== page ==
Collecting James Taylor Harwood
Open April 21 - June 16
Over the past few decades, Anthony's Fine Art and Antiques has established itself as the premier destination for purchasing and selling original works of art by James Taylor “J.T.” Harwood (Utah, 1860-1940).
For this show, Anthony’s has gathered more than 60 works — many not publicly displayed together in nearly 100 years — by J. T. Harwood, a Founding Father of Utah art. The collection includes Harwood's depictions of early Utah landmarks, figurative works, and his travels through France and California.
J. T. Harwood is celebrated as one of Utah’s first prominent artists and was referred to as the Dean of Utah Artists by his students and followers. His artistic style changed over the course of his life from controlled Academic Realism toward Impressionism and finally his own brand of Pointilistic Impressionism. He worked in oil, hand-colored copper etching, photography, and watercolor, making him a Renaissance man of many talents and styles.
Harwood was the first Utah artist to exhibit in the Paris Salon, which at the time was the most prestigious art event in the western world. Notably, he was the first Utah artist to study in France at the Académie Julian and was the first Utah painter to graduate from the École des Beaux-Arts in Paris. Harwood would go on to co-establish the first art academy in Utah based on French methods where he taught and influenced numerous Utah artists. He is also credited as being the first to teach a class on color etching in the United States. He was later named the President of the Institute of Fine Arts at the University of Utah. These are just a few of the artist’s accomplishments which support his artistic legacy in Utah and the world.
We believe in the importance of fostering and preserving Utah's rich artistic legacy and as such, we remain committed to acquiring works of art by Harwood and exhibiting those works. It has been 83 years since Harwood created his last painting. Unfortunately, large-scale exhibitions featuring Utah's historical artists have not always been a priority within our artistic institutions. As time continues to slip by, we feel a pressing obligation to promote and salvage Utah's art history, particularly that of Harwood, before it fades into obscurity. We advocate for the preservation of historic art from Utah and urge all local art and educational institutions to share in this commitment.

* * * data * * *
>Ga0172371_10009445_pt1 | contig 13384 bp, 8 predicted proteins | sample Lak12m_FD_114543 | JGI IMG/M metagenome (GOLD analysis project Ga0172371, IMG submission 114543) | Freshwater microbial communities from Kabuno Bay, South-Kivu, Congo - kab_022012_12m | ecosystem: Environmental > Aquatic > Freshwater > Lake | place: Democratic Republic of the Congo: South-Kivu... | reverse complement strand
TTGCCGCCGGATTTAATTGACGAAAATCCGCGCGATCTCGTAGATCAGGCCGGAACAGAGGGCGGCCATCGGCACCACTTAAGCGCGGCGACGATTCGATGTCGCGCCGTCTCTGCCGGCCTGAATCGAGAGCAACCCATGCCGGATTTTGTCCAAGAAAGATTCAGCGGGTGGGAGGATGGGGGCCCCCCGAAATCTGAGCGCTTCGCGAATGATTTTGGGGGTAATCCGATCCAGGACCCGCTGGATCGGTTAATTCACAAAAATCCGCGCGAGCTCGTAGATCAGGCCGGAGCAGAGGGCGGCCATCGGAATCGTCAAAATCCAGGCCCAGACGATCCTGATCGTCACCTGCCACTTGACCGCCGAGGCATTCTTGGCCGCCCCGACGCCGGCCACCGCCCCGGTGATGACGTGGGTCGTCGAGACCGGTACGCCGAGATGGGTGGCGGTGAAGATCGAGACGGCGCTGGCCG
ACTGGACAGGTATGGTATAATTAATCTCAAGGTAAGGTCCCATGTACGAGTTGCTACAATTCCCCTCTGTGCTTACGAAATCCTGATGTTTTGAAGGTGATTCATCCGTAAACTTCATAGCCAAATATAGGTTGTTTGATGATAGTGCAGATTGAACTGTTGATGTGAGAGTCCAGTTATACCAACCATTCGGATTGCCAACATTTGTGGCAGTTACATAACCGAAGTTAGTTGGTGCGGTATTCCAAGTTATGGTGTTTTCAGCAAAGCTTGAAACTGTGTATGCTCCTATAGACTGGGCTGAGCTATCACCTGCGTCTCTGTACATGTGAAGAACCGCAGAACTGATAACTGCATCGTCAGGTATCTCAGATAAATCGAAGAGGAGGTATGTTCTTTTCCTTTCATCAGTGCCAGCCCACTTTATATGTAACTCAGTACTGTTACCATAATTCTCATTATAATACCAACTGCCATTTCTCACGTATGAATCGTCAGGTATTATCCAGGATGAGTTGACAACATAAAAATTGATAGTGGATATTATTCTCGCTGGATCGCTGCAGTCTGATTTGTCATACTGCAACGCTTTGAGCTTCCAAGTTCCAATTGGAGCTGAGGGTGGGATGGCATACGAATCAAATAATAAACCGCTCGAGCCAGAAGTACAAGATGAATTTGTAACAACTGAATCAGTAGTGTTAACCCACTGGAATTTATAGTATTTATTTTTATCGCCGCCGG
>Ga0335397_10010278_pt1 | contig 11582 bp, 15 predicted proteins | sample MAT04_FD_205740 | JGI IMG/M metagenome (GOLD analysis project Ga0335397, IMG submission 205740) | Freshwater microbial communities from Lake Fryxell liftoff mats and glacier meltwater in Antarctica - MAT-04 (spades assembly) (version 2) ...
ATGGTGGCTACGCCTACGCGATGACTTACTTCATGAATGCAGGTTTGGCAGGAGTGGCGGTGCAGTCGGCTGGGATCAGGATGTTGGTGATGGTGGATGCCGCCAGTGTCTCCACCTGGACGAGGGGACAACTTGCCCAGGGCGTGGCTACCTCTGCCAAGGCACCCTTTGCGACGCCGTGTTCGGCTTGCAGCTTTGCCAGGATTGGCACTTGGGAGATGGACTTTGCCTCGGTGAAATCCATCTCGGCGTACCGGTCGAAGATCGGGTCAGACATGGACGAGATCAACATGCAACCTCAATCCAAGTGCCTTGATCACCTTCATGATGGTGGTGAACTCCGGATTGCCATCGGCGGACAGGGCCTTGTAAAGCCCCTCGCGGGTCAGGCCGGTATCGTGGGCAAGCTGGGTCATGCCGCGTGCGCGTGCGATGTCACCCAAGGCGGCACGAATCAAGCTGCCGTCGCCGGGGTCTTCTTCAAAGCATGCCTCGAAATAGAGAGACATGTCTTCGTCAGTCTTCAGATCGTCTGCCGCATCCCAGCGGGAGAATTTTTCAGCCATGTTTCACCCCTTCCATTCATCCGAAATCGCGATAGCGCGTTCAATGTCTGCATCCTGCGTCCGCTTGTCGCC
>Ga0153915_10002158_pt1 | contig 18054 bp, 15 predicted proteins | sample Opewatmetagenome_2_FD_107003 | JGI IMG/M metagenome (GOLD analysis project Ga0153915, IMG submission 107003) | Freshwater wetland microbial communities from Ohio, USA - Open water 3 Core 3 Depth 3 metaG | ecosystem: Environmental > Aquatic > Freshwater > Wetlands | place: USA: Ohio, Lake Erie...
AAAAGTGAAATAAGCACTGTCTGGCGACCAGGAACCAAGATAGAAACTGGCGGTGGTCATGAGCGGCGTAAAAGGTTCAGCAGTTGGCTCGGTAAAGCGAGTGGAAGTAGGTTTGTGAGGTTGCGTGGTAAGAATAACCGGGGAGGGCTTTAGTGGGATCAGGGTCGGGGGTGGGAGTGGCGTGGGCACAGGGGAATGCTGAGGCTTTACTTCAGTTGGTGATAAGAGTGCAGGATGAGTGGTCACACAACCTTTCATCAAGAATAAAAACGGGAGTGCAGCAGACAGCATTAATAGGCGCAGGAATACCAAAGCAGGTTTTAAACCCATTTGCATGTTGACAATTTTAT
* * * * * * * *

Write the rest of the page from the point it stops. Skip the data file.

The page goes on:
The Collecting series is dedicated to showcasing the works of historical Utah artists, beginning with this exhibition and continuing with subsequent shows. This catalog is primarily intended for art collectors. By sharing Harwood's narrative, our aim is to underscore the significance of adding Harwood's works to a collection and their crucial role in the discourse surrounding local and global art history. We direct our message toward art collectors because, ultimately, they will be responsible for preserving this vital history.
The publication of this catalog has been made possible through the help of several connoisseurs of Utah art who have generously loaned us their precious collections. We are grateful to these distinguished collectors for allowing us the unique opportunity to showcase and publish their works, which have not been publicly displayed together for decades.